Sunday, July 2, 2017

50th Family Trip: Free Hour in the French Quarter

By the time we'd finished touring Jackson Square, all of us were wet and crabby and starting to get sick of each other. We talked about going to Cafe Du Monde for beneits, but we could see that the line to get in was a block long. We finally decided to just split up and do our own thing for an hour and then meet back.

As the group divided to find food or just explore, I found my self left with Katherine, who was being exceptionally snarly. Sometimes 13 is just hard. I asked her if she was hungry. She insisted she wasn't. I asked what she wanted to do. She rolled her eyes and shrugged. So I decided to wander the area and take pictures of the impossibly lovely buildings and ignore her grumping along behind me.

Even in the rain the French Quarter is a gorgeous place - balconies, intricate wrought iron, secret gardens, even the fallen flower petals were beautiful!

After a few sodden blocks, with Katherine staring daggers into my back, I decided that we needed to try something else. Not long after I spied a covered outdoor cafe with a group playing live jazz and steered us toward it, figuring food and music would go a long way in improving both our moods. Katherine announced that she wasn't hungry. And she hated jazz. We sat down and ordered anyway.
By the time our giant slab of bread pudding with bourbon sauce arrived, she admitted that the band was  pretty good. Half way through the dessert she was smiling.  By the time we'd finished, she announced that the bread pudding was the best thing she'd ever eaten and the musicians were really good and the drummer was amazing. Listening to live jazz at an outdoor cafe in New Orleans while sampling sinfully delicious sweets is an experience no one should pass up!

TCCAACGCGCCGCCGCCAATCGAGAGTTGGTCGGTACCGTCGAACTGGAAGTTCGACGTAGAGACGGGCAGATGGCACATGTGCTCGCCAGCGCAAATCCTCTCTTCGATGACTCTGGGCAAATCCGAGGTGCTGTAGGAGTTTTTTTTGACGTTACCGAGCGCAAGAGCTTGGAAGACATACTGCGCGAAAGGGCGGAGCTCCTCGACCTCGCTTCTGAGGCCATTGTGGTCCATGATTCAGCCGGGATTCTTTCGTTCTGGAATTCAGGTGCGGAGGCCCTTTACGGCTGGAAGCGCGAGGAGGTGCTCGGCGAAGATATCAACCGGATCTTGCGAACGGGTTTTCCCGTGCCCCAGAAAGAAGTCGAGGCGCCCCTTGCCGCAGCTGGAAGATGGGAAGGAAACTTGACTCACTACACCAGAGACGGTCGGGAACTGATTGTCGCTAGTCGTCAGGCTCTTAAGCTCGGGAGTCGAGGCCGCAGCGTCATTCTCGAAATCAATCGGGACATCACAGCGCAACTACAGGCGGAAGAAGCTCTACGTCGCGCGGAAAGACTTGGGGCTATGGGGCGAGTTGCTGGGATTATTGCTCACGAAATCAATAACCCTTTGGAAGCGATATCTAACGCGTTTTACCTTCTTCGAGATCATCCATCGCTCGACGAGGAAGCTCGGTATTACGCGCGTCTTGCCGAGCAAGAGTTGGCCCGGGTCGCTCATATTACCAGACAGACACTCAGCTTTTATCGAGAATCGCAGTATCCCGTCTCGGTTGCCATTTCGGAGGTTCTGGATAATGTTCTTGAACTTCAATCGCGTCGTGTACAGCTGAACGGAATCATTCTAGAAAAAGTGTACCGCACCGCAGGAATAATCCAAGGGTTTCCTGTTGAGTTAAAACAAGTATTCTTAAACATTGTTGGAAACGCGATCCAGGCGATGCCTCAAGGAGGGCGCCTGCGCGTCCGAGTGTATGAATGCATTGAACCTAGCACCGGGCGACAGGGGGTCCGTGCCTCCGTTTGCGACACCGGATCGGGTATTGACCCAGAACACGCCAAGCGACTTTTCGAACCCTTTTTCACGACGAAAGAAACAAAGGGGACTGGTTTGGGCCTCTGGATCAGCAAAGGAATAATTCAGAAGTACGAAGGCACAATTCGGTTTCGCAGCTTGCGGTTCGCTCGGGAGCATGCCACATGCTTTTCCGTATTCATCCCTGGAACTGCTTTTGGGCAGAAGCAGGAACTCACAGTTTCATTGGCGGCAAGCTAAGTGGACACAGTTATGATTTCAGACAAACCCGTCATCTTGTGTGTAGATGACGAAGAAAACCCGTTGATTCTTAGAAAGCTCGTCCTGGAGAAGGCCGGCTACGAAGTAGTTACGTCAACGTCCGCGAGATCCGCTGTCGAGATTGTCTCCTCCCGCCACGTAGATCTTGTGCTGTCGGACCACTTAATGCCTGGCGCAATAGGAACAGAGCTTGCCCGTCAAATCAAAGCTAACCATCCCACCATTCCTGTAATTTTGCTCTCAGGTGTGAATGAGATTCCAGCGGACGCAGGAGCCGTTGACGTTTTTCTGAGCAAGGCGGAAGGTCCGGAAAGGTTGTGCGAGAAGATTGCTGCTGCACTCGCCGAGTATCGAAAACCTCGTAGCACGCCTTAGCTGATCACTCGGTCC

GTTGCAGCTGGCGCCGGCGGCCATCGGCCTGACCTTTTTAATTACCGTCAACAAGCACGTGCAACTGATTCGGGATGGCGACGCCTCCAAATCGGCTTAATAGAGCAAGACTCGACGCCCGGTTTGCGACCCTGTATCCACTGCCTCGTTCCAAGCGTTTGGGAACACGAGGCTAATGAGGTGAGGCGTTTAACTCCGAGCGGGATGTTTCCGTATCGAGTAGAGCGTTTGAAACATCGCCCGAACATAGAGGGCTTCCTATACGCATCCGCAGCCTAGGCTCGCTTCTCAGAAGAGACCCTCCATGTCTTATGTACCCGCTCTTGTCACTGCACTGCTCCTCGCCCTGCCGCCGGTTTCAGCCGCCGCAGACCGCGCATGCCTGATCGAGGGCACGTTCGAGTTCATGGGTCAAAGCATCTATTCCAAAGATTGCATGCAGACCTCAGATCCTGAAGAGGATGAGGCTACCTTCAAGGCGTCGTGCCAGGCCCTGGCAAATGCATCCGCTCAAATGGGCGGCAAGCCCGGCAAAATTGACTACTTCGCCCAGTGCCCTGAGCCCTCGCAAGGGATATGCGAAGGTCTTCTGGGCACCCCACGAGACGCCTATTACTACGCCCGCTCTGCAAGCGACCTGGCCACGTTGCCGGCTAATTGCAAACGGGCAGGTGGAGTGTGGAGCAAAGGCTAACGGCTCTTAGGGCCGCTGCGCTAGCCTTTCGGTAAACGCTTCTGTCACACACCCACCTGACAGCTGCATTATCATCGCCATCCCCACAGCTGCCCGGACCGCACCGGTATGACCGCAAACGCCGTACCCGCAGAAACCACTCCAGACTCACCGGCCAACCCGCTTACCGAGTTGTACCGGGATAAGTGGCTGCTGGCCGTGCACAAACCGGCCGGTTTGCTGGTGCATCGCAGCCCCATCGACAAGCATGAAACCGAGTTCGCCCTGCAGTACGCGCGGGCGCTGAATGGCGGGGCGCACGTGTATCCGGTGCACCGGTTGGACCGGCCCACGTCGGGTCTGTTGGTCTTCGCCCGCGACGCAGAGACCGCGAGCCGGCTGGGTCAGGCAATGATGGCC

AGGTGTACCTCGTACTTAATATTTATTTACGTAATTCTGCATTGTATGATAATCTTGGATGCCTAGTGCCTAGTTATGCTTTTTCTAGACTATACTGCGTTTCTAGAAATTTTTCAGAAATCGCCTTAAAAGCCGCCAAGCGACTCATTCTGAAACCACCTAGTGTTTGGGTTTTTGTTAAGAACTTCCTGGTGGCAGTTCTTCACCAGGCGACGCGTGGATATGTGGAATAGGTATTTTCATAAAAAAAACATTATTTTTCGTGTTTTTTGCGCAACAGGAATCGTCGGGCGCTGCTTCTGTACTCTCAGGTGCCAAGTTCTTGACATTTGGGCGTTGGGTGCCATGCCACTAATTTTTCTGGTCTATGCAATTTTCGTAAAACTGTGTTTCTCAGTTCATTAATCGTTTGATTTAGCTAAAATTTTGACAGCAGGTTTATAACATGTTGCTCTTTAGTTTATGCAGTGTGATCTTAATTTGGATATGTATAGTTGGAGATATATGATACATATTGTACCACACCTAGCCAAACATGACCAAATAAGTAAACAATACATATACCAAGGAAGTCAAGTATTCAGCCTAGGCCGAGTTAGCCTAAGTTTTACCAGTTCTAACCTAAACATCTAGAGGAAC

Katherine and I poked around in T-shirt shops and the interesting little stores in the area. Then we stumbled upon Central Grocery, home of the original Muffuletta (a tasty sandwich involving ham and other sliced meats, crusty bread, and olive spread).
It was an old fashioned Italian grocery store and still looked like something from 1910.
There were whole shelves of different kinds of olives...
multiple kinds of canned sardines...
hand labeled boxes of dried beans...
vegetable seeds from Italy...
dried pasta, sausages, spices, oils, cheeses...
My Foodie Child was in heaven!
We didn't buy a thing, just took it all in and marveled at the shop and all the fascinating things it sold.

At the end of the hour we met back up with the rest of the family and shared our experiences. Some had eaten or shopped or just sat and people watched. Katherine and I were the only ones who had listened to jazz or eaten the world's best bread pudding or explored a grocery store from out of time. And we were the only ones who had transformed our free hour from soggy, irritable Family Fun Time into some of the coolest experiences of the whole trip.

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